Every month we send our members “Press Pass,” which has several pages of story angles and publications looking for articles on various topics. Each month the market focus is different. Many of our members say they find steady clients from the leads in “Press Pass” and go to back issues and rework them when needed.
The press trips we offer provide content for many stories. You learn the food, wine and travel of many areas of the world, domestically and internationally.
Associate members will provide leads that members can follow.
A food event that was a highlight of my experience was attending Bocuse d’Or in Lyon in 2009 with French Master Chef Hervé Laurent and my co-author Brenda Hill. This was a Culinary Olympics of the world and it was a combination of food, wine and travel. I have enough content from that one event to write hundreds of articles.
Is the press release dead?
I don’t think the press release is dead, I think it has taken different forms. I know when we send out our press releases on TravMedia.com and Food4Media.com, we reach over 30,000 public relations organizations. The numbers for press releases on other social media sites are also huge. There are still people who read newspapers, and press releases are still featured. However, I believe it is best to hit as many markets as possible.
What are communicators and marketers doing to catch the attention of today's food writer?
This is a challenging question as there are so many ways and each is different.
More press trips featuring culinary tourism are being offered.
Many are using social networking to connect with today’s food writer.
Most manufacturers have better websites discussing their products and how to use them.
Has a slowdown in luxury goods sales and tourism affected the membership of IFWTWA, or the content of what the members write about?
Not at all. If anything, I believe it has helped us, as our members appreciate how much we do to keep up with current trends.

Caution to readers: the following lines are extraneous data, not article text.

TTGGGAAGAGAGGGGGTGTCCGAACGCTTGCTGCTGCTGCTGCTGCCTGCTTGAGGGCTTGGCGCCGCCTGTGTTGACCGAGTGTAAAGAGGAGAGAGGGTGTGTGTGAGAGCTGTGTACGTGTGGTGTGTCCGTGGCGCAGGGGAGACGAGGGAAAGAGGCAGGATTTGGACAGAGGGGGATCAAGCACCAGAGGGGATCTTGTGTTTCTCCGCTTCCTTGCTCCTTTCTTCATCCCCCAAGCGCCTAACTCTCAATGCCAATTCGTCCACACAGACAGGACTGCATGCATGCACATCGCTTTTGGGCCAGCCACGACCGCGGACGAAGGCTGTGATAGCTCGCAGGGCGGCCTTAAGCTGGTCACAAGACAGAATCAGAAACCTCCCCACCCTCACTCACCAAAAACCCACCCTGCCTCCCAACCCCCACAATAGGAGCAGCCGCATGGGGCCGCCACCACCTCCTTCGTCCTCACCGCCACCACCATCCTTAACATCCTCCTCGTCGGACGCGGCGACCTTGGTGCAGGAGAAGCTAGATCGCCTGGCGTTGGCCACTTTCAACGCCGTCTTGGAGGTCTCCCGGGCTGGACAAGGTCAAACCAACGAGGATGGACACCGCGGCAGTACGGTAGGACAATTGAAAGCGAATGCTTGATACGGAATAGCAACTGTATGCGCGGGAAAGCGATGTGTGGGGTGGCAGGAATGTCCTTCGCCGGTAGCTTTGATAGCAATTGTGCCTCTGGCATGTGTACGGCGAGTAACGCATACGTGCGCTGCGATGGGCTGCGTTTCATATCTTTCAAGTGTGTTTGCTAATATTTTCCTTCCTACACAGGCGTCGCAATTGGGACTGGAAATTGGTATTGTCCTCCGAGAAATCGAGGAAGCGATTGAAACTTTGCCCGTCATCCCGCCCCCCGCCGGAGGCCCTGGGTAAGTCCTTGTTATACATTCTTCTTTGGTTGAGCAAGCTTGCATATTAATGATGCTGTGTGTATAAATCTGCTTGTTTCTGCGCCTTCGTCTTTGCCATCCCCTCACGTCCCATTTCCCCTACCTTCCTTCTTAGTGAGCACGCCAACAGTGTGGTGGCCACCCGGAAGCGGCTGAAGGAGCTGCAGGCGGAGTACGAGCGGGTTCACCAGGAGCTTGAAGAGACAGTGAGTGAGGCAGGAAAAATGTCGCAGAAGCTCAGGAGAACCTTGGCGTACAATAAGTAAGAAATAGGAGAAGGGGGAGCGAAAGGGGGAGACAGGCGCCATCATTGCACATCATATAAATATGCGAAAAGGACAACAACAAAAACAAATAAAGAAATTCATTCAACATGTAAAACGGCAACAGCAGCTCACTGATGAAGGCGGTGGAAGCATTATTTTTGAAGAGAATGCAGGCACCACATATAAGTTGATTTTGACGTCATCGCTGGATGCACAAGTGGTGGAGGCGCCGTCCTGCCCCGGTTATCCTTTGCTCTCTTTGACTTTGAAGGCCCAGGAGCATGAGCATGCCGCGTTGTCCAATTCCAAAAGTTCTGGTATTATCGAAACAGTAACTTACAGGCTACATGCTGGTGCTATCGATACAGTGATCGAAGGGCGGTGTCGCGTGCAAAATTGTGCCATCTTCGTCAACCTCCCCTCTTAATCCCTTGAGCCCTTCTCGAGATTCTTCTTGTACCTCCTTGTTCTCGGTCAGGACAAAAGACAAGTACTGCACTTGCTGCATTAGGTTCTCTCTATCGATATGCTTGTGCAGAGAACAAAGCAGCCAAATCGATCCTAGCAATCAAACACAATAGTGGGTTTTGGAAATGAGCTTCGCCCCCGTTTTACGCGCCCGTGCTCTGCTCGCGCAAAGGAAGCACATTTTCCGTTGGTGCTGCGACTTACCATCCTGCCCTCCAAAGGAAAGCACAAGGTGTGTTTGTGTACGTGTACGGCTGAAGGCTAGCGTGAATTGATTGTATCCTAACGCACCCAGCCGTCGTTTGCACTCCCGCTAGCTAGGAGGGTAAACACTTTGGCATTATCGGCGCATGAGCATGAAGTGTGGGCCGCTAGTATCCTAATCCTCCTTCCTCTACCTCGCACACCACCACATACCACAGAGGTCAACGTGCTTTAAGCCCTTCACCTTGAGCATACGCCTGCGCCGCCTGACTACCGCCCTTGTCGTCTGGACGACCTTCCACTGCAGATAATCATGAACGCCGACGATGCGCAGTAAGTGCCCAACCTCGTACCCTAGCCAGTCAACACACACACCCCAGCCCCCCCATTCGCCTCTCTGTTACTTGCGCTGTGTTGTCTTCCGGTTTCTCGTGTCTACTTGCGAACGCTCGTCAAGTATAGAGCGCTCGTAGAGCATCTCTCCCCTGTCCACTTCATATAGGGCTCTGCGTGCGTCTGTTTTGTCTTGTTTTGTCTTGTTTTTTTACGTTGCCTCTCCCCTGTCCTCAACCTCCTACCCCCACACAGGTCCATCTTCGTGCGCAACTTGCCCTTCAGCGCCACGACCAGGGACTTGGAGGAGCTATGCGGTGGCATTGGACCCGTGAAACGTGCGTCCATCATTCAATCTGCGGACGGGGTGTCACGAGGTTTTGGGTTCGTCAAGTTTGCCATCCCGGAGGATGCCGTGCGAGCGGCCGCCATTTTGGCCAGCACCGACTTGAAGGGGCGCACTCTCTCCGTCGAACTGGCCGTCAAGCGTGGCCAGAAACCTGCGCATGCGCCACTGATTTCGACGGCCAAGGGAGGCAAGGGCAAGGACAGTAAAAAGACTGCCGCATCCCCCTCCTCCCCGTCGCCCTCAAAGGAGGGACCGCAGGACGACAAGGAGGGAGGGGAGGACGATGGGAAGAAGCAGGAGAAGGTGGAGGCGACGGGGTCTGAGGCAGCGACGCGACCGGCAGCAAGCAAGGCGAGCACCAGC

Do members of the IFWTWA consider themselves journalists first and foodies/culinary professionals second, or vice-versa?
As a member of IFWTWA one would be a professional journalist first and have a preference for writing about food, wine or travel. I do need to emphasize that all three categories hold equal importance in our Association.
When I co-authored my first book, “Our Love Affairs with Food & Travel,” we featured over 90 chefs from 19 countries and 17 states. It was a book about chefs. But, without writing skills, it would not have been successful. For me it lead to interviewing Carolina Chefs — writing a column and TV show — for Time Warner Cable for 4 years.
I didn’t start with food writing. I wrote advertising copy, incentive programs, motivational programs, and support material. Now, I write about food and travel — a labor of love.
But, a journalist has to know how to write and keep improving. Guidelines for publications change and you have to stay current.
What do you think of the quality of food writing overall? Has it improved over time?
In general, I like it. Due to the availability of seeing professionals on the Food Network, food shows, and all of the attentions chefs get, the average person has been exposed to may more elements of food. As a result, more people have a better understanding and can write better explanations about food experiences. I believe there have been wonderful writers around for years, but now there are more outlets for expression.
To blog consistently, you generally have to have a passion for your topic. As a result, the passion shows through. I’ve interviewed hundreds of chefs. The common denominator of great chefs is their passion. I fell this is also true of great writers.
Maralyn encourages any readers who are food, wine or travel writers to check out the International Association of Food, Wine & Travel Writers (IFWTWA) at www.ifwtwa.org. She suggests taking a look at the “Benefits Brochure” as well as a sample issue of “Press Pass” and “Global Writes.” She is available for questions at Maralyn@ifwtwa.org.